The Subwoofer DIY Page
Car Audio Subwoofer Design and Construction
last updated: 11 November 2012
The Subwoofer DIY Page



Designing and building a car audio subwoofer is in some ways very similar to designing a subwoofer for your home, and in some ways very different.  This page attempts to discuss the design and construction of car audio subwoofer systems.

Why should I build a car audio subwoofer?
The reasons for building a subwoofer for your car remain the same as the reasons for building one for your home: typically the main   loudspeakers, which in car audio systems are usually 4"-6.5" drivers mounted in the front doors or in the dash, are simply not capable of reproducing the lower bass frequencies cleanly at any significant volume. If these loudspeakers are relieved from trying to play the lower bass frequencies, they will sound better at higher volume levels. And, as is the case with home subwoofers, a car audio subwoofer can be located anwhere within the listening area, though the car's trunk usually ends up as the final location for the subwoofer for practical reasons.

What type of system should I use?
As with home audio systems, there are five basic types of subwoofers systems that can be used: sealed, ported, bandpass, passive radiator and transmission line systems. However, the best type of subwoofer system for in-car use is usually the sealed system, as (1) the box size requirements are usually the lowest for sealed systems, and (2) the 12dB/oct rolloff of a sealed system is a perfect match for the free 12dB/octave rise in response below 60~80 Hz that you get in a car because of cabin gain.  The combination of these two conditions  typically produces a frequency response curve that remains flat almost to DC (0 Hz).  Most sealed systems designed for car audio use employ a Qtc of 0.8-0.9, to minimize box size requirements and maximize power handling, while still providing acceptable results.

What about the other systems?
The other systems can be used to create a car audio subwoofer, but the parameters of the design will have to be adjusted to compensate for cabin gain.  In other words, the box calculations given on this site for these systems should not be used when designing a subwoofer for your car.  The design spreadsheets provided on this site can be used to model the effects of cabin gain on ported and bandpass systems, and you can therefore use them to create a ported or bandpass system to match your car's characteristics.  Typically, a ported system designed for car audio use has a smaller box size requirement and lower resonance frequency  than a ported system for home audio use using the same driver.  In the case of bandpass systems for car audio use, the front chamber ends up being larger and the resonance frequency ends up being higher.   In both cases, the aim is to produce the best power-handling with the flattest response possible when cabin gain is taken into consideration.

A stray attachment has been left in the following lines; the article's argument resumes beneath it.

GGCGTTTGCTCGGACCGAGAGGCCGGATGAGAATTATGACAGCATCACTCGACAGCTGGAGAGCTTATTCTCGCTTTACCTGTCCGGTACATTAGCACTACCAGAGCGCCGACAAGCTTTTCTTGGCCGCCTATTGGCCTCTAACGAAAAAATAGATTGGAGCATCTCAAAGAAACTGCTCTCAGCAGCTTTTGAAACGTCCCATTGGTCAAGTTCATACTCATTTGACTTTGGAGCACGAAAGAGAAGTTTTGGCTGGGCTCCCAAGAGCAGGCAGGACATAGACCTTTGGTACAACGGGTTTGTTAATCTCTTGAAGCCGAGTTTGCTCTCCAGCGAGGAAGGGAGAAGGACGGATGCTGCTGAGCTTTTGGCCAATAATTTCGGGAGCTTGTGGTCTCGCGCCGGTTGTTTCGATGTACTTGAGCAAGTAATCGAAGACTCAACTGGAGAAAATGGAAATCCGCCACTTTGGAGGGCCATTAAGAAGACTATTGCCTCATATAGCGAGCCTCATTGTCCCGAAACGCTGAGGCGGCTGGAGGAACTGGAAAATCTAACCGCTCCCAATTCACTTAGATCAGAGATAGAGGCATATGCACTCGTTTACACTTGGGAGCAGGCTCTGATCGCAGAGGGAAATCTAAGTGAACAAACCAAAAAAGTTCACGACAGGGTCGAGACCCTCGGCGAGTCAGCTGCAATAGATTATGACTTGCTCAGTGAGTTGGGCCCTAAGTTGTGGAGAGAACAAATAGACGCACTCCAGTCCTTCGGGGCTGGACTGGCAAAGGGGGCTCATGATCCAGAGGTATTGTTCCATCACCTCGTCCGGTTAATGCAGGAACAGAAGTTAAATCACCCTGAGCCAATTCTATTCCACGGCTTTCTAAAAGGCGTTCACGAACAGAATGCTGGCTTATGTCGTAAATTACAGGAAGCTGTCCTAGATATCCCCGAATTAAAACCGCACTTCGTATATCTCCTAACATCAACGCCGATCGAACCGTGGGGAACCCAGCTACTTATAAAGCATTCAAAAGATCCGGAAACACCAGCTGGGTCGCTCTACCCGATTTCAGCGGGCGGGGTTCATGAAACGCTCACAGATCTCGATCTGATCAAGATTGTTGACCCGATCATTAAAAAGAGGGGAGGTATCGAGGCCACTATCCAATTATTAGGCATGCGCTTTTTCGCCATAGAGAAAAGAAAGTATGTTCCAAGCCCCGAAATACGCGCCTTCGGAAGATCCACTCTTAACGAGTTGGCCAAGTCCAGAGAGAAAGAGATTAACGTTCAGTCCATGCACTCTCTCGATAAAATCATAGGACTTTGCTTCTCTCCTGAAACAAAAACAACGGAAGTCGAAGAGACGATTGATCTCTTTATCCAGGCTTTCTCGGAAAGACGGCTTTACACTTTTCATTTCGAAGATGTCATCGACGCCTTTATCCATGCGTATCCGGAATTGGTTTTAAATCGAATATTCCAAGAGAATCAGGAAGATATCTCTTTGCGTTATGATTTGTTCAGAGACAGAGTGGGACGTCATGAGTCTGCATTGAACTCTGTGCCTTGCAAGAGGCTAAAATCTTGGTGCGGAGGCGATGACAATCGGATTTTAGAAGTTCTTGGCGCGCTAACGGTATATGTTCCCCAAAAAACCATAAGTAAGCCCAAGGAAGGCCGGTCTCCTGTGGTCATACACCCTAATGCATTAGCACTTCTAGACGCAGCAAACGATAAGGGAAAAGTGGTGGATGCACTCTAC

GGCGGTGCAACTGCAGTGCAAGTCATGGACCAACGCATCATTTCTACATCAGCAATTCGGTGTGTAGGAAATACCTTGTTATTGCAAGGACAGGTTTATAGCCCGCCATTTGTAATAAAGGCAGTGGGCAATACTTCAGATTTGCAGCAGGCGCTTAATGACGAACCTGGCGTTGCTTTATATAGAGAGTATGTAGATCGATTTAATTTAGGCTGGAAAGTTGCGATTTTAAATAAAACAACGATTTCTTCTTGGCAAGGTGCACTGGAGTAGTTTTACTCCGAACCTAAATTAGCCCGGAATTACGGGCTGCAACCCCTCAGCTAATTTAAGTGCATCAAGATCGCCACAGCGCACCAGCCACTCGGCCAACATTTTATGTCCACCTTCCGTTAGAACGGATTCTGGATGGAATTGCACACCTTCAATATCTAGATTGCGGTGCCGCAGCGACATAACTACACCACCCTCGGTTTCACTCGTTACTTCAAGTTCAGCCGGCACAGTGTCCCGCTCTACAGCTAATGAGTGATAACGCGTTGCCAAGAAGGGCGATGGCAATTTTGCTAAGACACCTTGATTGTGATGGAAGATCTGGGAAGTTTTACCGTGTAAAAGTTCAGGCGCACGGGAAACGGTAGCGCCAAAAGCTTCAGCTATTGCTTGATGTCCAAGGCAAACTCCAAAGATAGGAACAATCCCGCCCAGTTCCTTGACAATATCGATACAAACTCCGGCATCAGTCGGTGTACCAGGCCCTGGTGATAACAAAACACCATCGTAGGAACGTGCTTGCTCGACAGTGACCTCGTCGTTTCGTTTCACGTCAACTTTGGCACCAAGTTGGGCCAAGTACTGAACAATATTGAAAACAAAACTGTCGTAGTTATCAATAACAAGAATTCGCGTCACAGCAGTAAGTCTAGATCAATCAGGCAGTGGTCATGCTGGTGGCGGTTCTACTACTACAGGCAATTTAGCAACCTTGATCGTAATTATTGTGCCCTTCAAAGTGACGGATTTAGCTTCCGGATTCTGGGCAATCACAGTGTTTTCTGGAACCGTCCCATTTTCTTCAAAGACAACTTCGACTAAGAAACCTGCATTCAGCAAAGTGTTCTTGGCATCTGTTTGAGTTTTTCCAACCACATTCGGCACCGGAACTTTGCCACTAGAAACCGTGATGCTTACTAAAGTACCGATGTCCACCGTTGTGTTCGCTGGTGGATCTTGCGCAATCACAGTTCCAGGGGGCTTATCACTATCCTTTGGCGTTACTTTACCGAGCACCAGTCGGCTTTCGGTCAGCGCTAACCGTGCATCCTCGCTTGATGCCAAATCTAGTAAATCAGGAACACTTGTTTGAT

carbox.gif (6596 bytes)

Displayed above are the predicted frequency response curves for two systems designed for car audio use, using a driver with the following parameters: Vas: 68 litres, Fs: 35 Hz, Qts: 0.47.  The red curve indicates the predicted anechoic response of a sealed system (Vb=25 litres, Qb=0.91) using this driver.  The dashed red line indicates the predicted in-car frequency response of this system.  The effects of an 80 Hz 12dB/oct filter are also included.  The blue curve indicates the predicted anechoic response of a ported system (Vb=25 litres, Fb=33.5 Hz) using this driver, and the dashed blue curve indicates the predicted in-car frequency response of this alignment. Again, the effects of an 80 Hz 12dB/oct filter are included. As can be seen from the graph, the curves are very similar; the primary advantage of using this particular ported system is the reduced excursion requirements to produce the same SPL within the system's passband.

What should I look for in a car audio subwoofer driver?
The most important characteristics for a car audio subwoofer driver are (1) box size requirements, (2) Peak linear SPL capability, (3) price, and (4) behaviour at excursions over Xmax (e.g. does it overload gracefully, or does it start making really ugly noises). The first two you can get from the driver's T/S parameters. Unfortunately, the last one you can only find out by listening to the driver when mounted in an appropriately-sized box.

Related Sites:

 

Brian Steele
11 November 2012